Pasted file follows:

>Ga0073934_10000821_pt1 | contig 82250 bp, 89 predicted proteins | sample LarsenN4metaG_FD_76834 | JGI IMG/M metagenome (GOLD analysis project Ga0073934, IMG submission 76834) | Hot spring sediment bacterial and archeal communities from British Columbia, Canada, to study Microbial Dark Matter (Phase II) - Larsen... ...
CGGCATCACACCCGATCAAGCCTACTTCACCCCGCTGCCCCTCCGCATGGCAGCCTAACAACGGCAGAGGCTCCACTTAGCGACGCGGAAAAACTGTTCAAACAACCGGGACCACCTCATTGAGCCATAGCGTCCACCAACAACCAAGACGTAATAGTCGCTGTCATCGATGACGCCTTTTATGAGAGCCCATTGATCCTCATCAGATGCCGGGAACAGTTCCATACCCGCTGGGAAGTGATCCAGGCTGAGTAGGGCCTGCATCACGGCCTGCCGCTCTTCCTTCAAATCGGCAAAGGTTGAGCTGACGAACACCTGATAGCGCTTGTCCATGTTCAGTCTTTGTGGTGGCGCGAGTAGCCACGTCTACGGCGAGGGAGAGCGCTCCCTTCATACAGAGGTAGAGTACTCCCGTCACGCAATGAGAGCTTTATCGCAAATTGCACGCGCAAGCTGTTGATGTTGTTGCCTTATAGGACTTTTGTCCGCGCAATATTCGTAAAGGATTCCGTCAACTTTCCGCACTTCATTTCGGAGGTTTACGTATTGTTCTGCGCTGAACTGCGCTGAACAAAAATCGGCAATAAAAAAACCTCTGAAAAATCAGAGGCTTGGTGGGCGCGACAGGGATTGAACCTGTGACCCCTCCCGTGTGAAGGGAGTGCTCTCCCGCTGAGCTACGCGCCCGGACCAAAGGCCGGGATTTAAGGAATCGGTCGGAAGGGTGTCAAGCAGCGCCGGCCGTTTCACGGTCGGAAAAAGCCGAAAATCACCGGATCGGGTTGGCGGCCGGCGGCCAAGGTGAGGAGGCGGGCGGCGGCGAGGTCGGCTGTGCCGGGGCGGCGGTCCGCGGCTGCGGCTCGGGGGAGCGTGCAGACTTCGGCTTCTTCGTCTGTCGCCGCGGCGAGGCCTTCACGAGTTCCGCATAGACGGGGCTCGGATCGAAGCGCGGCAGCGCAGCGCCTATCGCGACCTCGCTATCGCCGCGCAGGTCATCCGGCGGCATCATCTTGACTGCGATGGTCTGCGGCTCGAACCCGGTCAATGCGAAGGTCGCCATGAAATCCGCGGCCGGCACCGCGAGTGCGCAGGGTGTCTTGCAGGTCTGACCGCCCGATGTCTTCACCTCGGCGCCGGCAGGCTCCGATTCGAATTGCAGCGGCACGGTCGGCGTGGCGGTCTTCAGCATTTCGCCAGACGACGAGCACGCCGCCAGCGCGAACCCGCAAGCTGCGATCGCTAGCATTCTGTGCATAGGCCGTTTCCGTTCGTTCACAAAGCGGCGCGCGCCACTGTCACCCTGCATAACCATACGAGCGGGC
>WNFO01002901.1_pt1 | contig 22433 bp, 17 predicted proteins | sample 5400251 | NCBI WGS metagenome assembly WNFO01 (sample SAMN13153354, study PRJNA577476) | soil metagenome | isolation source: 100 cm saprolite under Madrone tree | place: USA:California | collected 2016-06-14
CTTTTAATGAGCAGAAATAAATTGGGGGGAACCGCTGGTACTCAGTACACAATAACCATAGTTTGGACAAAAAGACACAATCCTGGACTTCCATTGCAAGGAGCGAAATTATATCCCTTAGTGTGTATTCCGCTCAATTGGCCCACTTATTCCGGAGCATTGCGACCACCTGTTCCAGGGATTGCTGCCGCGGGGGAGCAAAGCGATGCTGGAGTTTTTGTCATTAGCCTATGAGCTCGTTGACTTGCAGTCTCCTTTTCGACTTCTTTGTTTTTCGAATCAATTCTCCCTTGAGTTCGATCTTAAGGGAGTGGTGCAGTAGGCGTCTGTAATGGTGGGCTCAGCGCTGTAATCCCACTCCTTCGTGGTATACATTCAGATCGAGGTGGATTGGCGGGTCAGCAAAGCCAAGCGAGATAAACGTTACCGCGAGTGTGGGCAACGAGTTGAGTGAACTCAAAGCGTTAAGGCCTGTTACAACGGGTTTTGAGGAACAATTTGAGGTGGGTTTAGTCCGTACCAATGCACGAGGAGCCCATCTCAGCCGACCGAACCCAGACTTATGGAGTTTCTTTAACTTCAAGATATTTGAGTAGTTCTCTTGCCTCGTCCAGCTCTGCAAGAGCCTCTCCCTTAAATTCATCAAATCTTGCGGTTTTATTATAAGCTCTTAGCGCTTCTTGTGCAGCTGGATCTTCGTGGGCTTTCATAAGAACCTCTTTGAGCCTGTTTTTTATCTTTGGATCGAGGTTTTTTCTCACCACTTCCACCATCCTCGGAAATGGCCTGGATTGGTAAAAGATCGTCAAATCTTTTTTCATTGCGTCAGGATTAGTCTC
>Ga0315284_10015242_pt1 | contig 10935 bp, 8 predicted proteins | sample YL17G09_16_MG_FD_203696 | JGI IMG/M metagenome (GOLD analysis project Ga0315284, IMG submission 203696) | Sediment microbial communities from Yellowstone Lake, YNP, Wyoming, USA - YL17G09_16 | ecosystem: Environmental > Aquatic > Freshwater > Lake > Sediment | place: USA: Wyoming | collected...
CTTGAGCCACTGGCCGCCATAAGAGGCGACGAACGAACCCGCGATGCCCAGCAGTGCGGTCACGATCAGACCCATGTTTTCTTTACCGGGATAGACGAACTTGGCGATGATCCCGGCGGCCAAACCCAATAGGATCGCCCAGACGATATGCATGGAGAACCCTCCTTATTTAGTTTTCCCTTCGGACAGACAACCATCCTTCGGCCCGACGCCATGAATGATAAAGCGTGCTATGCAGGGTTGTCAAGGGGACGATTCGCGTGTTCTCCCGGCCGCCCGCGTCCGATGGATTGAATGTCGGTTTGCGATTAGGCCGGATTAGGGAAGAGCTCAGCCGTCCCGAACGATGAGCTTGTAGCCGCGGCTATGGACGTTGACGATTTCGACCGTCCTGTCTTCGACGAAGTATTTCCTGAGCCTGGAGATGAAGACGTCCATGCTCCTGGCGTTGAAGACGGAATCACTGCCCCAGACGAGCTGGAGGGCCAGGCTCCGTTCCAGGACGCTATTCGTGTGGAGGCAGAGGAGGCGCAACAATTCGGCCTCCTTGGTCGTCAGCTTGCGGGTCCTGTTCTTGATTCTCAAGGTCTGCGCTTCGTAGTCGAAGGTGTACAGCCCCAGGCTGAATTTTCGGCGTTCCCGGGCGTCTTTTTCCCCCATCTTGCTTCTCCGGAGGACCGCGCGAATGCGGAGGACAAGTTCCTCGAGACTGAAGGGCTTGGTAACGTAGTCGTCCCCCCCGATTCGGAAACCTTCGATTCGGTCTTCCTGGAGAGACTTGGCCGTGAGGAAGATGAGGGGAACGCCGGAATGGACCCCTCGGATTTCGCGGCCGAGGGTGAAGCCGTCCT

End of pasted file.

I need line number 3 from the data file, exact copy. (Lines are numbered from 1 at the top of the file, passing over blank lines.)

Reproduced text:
>WNFO01002901.1_pt1 | contig 22433 bp, 17 predicted proteins | sample 5400251 | NCBI WGS metagenome assembly WNFO01 (sample SAMN13153354, study PRJNA577476) | soil metagenome | isolation source: 100 cm saprolite under Madrone tree | place: USA:California | collected 2016-06-14